In President of the Methodist Conference v Preston  UKSC 29, however, the Supreme Court reversed the decision of the Court of Appeal and restored the original order of the Employment Tribunal dismissing Mrs Preston’s claim. The Court held by four to one – Lady Hale JSC dissenting – that a Methodist minister was not, in fact, an employee.
If it does nothing else, the Preston litigation points up the difficulties and uncertainties in the current law: four senior judges found in favour of Haley Preston and four found against her – but the Supreme Court trumps the Court of Appeal.
Fast-forward to the present and another Percy: the long-running dispute between the then Dean of Christ Church, the Very Revd Martyn Percy, and the Governing Body of the College. Our coverage of events at Christ Church Cathedral from November 2018 to the present is summarised here, and has been restricted to events in which the Church of England was directly involved and for which there was reliable source material. As we noted in an earlier post, however, in Dean Martyn Percy v The Dean & Chapter of the Cathedral Church of Christ in Oxford of the Foundation of King Henry VIII  UKET 3310878/2019, Employment Judge Andrew Clarke QC concluded at a preliminary hearing that Dean Percy was an employee for the purposes of s. 83(2)(a) of the Equality Act 2010, though not an employee of the Crown.
The merits or demerits of Martyn Percy’s case are emphatically not a matter for me – but though he has now resigned, the dual nature of the post as Cathedral Dean and Head of House remains. Unless changes are introduced as a consequence of the ongoing governance review – whose independent Chair is currently being selected: see here and here – I wonder whether the holder of the post might possibly be regarded both as an employee of the Governing Body of Christ Church as Head of House and as an office-holder in the capacity of Dean of the Cathedral Church? Whether or not that be the case, like the Preston litigation the dual nature of the position serves to illustrate the complexities of the current law.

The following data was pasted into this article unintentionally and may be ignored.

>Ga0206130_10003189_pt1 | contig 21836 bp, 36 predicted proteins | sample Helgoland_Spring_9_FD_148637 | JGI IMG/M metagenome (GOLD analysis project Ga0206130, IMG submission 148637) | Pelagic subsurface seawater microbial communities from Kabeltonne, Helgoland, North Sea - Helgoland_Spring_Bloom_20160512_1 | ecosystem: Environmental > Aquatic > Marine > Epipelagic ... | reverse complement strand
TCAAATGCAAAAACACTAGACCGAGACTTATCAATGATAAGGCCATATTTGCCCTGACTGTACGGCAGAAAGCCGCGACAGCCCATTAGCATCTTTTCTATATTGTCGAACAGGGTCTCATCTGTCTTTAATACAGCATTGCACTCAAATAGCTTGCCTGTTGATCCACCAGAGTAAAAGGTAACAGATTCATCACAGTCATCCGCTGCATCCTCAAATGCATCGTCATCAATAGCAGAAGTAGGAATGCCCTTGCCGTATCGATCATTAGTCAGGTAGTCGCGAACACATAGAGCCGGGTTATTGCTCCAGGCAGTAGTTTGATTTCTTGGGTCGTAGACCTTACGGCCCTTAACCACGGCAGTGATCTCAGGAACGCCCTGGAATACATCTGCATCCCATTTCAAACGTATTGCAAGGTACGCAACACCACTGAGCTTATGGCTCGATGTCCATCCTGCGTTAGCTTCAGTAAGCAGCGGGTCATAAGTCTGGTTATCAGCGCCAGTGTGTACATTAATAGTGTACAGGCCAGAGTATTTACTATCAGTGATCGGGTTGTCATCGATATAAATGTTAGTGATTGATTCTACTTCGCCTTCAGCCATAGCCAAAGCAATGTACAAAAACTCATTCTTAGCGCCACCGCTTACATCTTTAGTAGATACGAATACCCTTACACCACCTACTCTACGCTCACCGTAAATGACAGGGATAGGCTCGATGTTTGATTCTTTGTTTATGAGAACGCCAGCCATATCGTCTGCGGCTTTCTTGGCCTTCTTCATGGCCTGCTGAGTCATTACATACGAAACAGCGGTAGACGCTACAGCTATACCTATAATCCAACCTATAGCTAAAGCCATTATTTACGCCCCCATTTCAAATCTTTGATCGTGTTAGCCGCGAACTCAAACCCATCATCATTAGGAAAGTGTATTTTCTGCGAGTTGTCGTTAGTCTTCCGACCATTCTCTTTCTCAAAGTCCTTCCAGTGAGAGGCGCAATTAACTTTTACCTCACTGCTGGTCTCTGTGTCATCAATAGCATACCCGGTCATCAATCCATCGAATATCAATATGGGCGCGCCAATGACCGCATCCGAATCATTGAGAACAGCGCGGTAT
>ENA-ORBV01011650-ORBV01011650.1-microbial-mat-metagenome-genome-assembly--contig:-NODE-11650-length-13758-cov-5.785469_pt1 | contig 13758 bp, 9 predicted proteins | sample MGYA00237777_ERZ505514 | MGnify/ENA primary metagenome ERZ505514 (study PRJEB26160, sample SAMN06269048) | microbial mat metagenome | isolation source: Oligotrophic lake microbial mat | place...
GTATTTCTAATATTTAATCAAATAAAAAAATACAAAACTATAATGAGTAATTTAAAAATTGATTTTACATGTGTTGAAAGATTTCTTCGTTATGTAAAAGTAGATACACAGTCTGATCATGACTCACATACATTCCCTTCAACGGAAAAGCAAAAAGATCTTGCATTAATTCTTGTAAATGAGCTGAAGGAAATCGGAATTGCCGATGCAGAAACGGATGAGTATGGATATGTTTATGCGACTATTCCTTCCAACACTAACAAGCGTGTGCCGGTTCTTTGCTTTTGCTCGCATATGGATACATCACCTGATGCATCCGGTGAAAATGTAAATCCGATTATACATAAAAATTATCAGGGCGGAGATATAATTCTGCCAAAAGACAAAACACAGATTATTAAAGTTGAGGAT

So might it be time for a more thorough review of employment law generally?
The Background Notes to the Queen’s Speech in 2019 said: “We will continue to deliver on the commitments set out in the Good Work Plan, ensuring that our employment practices keep pace with modern ways of working and productivity is enhanced”. As Lucy Lewis and Hazel Oliver point out, however, no Employment Bill subsequently appeared – not even on the very limited issue of allocating tips, specifically mentioned in the Speech. The next Queen’s Speech in May 2021 made no mention of a Bill, but the Government later confirmed that one would be introduced when parliamentary time allowed.
In fairness to the Government, a considerable amount of parliamentary time over the past two years has been taken up with legislation and debates on various aspects of the COVID pandemic; but, even so, the most recent Speech and Background Notes did not mention the possibility of employment legislation at all, except in relation to the technical issue of the Harbours (Seafarers’ Remuneration) Bill. So has the issue been relegated to the “Too Hard” tray?